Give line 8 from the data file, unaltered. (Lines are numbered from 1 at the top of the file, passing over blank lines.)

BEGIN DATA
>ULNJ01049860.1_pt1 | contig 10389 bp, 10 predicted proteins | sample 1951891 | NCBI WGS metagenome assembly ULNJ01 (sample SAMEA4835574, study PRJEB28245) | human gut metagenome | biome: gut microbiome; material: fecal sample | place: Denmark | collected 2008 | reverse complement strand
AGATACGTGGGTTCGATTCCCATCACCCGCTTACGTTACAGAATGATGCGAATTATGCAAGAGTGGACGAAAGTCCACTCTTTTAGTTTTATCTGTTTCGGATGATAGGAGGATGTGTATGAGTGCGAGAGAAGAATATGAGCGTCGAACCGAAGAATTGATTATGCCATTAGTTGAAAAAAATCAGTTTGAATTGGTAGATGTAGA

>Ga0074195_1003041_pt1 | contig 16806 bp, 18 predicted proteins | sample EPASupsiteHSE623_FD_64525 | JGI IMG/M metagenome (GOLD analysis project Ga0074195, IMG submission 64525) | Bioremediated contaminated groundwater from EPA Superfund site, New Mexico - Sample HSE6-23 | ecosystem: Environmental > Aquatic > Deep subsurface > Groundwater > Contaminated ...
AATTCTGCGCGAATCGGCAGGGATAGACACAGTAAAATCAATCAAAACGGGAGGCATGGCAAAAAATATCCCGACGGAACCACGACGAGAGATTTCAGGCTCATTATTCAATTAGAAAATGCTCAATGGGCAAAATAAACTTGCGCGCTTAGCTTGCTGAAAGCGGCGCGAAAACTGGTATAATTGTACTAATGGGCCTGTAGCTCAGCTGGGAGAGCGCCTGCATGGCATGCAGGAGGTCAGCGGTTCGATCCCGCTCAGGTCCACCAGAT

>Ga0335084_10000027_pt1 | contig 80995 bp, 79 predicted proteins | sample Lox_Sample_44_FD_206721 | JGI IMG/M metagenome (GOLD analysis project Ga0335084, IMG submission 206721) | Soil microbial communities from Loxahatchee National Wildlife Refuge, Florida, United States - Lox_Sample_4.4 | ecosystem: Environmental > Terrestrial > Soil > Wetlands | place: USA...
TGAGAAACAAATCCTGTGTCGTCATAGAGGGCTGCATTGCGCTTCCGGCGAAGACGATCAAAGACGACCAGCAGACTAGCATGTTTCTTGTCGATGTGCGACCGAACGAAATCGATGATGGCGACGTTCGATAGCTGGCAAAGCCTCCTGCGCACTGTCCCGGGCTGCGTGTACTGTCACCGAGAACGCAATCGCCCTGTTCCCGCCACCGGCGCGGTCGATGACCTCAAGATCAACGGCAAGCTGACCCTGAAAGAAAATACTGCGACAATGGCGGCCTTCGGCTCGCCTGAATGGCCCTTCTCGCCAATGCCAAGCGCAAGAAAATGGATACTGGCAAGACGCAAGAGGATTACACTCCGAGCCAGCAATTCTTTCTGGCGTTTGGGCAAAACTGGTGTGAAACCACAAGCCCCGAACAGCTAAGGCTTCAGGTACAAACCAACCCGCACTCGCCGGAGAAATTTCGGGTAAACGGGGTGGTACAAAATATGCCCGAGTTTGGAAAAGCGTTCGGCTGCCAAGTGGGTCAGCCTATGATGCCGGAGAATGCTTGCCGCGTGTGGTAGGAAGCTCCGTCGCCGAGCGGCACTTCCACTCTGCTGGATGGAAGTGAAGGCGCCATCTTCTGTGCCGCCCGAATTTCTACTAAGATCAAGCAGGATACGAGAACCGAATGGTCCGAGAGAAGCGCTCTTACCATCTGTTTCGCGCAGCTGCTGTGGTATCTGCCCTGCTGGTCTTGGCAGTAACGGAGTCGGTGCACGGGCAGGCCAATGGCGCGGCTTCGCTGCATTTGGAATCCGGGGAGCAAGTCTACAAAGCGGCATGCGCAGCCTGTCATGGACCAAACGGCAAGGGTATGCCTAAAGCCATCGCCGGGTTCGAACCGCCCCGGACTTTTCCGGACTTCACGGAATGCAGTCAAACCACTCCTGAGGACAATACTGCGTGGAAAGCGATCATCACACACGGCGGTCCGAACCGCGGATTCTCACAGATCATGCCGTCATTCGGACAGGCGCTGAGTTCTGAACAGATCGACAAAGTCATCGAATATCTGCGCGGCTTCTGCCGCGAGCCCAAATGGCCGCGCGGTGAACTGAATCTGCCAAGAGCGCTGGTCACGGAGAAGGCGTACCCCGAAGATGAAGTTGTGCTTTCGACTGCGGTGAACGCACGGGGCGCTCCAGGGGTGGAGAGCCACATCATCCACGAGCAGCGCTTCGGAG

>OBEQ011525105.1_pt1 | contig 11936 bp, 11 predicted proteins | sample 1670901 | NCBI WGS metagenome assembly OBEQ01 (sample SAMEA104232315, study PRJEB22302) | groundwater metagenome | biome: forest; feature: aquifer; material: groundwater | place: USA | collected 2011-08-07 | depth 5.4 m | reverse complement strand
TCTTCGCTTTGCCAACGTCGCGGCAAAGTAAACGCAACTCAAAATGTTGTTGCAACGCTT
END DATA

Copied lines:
TCTTCGCTTTGCCAACGTCGCGGCAAAGTAAACGCAACTCAAAATGTTGTTGCAACGCTT